Kenny Roby, the band’s lead singer and songwriter, never cared much for High Hat. In Roby’s mind, while producer Steve Earle captured the raw energy that marked 6 String Drag’s incendiary live performances, he never quite caught the full essence of the band’s sound and spirit. To Roby’s thinking, this made High Hat a wrong that needed to be corrected.

Seventeen years later, with 6 String Drag reformed, playing live shows again and putting the finishing touches on a new album for early 2015 release, The JAG Sessions - Rare And Unreleased 1996-98 goes a long way towards filling in the blanks that High Hat never addressed. Recorded by local legend Byron McCay during sessions at Raleigh’s JAG Studios in 1996 and 1998, The JAG Sessions showcases many of 6 String Drag’s strengths much more effectively than High Hat.

First of all, Roby is a gifted and creative lead singer with a powerful baritone/tenor voice and great vocal range. That voice never gets fully unleashed on High Hat. Furthermore, Roby and bass player Rob Keller give 6 String Drag a tight and harmonious vocal mix up front, which is evident on High Hat, but often gets lost in the muddled production. Instrumentally, 6 String Drag has a huge, larger-than-life sound, especially when augmented by the Countdown Quartet’s horn section. While High Hat screams bigness, it mostly swings and misses on the tightness of 6 String Drag’s sound. In fact, High Hat has to be one of the loosest-sounding records ever recorded. The Jag Sessions corrects these and other problems with a much cleaner mix and a more band-centered approach to the recording and production. The result is a leaner and more muscular sound that highlights the band’s most appealing attributes instead of burying them.

The JAG Sessions consists of demos 6 String Drag cut for a possible Columbia Records album that never happened, a follow-up EP to High Hat that E-Squared — Earle’s record label — would not release, and other various stray recordings and demos. Four of the songs on The JAG Sessions appeared on High Hat — the contrast is an eye-opener, by the way — and four more later surfaced on subsequent Roby solo albums. Considering the disparate nature of the material, The JAG Sessions holds together as a remarkably cohesive and well-sequenced unit, one that more than holds its own as a companion piece to High Hat in the 6 String Drag canon.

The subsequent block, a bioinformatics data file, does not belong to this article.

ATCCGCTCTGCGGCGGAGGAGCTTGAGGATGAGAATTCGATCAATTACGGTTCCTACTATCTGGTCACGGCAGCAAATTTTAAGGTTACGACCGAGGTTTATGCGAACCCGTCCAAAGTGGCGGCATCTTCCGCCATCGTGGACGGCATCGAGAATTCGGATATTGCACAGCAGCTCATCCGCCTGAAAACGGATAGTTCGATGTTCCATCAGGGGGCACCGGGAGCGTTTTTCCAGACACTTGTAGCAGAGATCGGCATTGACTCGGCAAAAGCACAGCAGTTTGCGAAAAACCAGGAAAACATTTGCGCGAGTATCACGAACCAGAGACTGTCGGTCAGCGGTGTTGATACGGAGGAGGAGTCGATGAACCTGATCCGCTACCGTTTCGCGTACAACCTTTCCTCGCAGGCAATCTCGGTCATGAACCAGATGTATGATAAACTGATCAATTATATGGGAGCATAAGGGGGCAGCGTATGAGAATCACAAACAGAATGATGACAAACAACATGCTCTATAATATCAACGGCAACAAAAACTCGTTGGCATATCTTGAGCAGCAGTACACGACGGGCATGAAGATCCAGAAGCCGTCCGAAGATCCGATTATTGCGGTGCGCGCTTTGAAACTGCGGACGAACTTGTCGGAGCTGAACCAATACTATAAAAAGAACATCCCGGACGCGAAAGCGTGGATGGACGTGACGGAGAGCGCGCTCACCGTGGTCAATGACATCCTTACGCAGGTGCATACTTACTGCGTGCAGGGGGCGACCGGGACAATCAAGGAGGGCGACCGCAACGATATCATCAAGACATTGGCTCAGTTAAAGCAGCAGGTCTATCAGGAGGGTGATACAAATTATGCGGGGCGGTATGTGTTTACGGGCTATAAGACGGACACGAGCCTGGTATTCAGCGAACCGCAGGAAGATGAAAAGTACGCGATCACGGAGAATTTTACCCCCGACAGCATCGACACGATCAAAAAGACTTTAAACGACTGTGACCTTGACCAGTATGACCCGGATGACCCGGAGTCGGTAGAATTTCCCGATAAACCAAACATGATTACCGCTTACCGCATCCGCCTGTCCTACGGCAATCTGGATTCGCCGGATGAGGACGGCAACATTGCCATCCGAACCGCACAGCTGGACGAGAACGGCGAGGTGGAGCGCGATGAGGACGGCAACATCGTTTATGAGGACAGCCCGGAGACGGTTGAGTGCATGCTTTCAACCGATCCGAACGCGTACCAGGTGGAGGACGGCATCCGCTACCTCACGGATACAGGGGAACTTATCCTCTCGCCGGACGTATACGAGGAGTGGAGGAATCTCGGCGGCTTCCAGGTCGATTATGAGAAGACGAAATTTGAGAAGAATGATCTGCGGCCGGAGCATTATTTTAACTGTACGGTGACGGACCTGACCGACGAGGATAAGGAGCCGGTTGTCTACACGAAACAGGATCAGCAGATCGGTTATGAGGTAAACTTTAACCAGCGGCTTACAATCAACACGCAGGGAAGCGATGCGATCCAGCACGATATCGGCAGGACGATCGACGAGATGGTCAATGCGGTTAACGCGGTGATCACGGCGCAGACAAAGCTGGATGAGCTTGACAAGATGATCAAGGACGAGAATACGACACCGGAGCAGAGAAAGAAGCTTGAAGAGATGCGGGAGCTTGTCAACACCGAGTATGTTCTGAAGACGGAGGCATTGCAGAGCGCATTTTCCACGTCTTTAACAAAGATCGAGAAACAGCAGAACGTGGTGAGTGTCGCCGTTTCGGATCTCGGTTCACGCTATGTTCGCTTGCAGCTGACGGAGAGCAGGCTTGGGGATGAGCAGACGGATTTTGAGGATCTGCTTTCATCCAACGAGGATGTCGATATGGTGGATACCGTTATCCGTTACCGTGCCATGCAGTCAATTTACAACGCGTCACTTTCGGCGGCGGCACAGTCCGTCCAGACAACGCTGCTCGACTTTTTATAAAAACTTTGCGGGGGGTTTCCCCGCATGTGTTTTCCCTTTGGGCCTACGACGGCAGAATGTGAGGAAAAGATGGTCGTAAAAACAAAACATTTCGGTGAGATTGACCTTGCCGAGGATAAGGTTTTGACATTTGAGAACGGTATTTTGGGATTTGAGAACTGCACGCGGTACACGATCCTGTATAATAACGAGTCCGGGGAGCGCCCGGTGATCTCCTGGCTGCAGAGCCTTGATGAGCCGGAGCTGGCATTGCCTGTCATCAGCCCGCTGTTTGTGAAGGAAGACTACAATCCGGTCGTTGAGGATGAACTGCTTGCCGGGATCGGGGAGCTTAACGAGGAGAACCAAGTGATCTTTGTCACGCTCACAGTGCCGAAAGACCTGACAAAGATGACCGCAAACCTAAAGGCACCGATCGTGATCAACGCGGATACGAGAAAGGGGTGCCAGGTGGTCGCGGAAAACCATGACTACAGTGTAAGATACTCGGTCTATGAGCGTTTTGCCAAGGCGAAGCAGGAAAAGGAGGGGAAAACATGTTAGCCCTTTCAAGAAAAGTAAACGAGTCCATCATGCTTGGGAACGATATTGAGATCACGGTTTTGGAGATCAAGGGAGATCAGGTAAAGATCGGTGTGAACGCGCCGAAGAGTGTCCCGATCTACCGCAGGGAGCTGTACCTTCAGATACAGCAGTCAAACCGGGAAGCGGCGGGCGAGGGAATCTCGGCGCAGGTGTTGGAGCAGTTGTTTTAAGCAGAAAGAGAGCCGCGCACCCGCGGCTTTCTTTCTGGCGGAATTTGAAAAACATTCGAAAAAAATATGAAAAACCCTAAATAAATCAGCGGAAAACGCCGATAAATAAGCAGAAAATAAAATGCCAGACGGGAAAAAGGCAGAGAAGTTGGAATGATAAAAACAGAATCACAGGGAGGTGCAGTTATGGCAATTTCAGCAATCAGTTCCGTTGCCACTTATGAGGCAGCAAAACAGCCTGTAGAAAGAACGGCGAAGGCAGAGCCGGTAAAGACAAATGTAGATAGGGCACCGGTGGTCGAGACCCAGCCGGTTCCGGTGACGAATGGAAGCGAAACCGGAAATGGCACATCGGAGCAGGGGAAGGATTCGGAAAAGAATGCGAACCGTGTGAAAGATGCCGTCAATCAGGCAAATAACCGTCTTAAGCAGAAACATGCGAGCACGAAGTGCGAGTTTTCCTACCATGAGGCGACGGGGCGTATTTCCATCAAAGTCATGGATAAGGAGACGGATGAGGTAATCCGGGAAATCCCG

Ultimately, The JAG Sessions complements rather than displaces High Hat as the final statement on 6 String Drag’s heyday. As mentioned above, 6 String Drag was (and still is, all these years later) a powerhouse in concert, and High Hat just crackles with the energy of a live recording. Roby never wanted to make a live-in-the-studio record, however, which explains much of his displeasure. Roby wanted to record a 6 String Drag studio album. The JAG Sessions goes a long way towards fulfilling that long overdue goal.

When all is said and done, High Hat is still a classic, an essential snapshot of time and place for a great and largely overlooked band, for the absolutely joyous and unbridled enthusiasm of its performances. The JAG Sessions, on the other hand, is a more fully realized portrait of the band at work, more nuanced and fully fleshed out, loaded with energy yet not electrifying in the manner of a live performance, which was the point all along. In the end, both are equally satisfying (except maybe to Roby) but for entirely different reasons. Taken in tandem, they give a glimpse of what might have been had it not been for the hazards and general vagaries of the damned music industry.

If you were a 6 String Drag fan back in the day but haven’t seen them since they reformed, or if you just heard about them and are curious, they are every bit as electrifying in concert as they were 17 years ago. They blew the roof off the Pour House back on Jan. 4, and their featured performance Oct. 5 at King’s Barcade during Raleigh’s Hopscotch Festival, while limited to an hour, simply overwhelmed a capacity crowd. They may be older and more settled in their lives, but they still can conjure that inner rocker and light up a concert stage.

Their new album, meanwhile, featuring the original five-man lineup plus horns and due for release in January, is tremendous, just a fantastic listening experience. Recorded mostly live in the manner of records from 60 and 70 years ago — but not intended as a live-in-the-studio record — the new album derives much of its influences from the great roots music of the early rock ‘n’ roll era. After repeated plays, it comes across as kind of a 21st century soundtrack to The Last Picture Show, and that is definitely meant as a compliment.

Considering their history, it would be foolish to miss 6 String Drag the next time they play a venue near you, or not to buy The JAG Sessions now or the new album in January. They broke up in 1998 and nearly went away for good. That's rock 'n' roll. It’s still kind of shocking that they got back together. So don’t take them for granted this time around. You never know when the magic will end. And so far, the reunion has been mostly magic.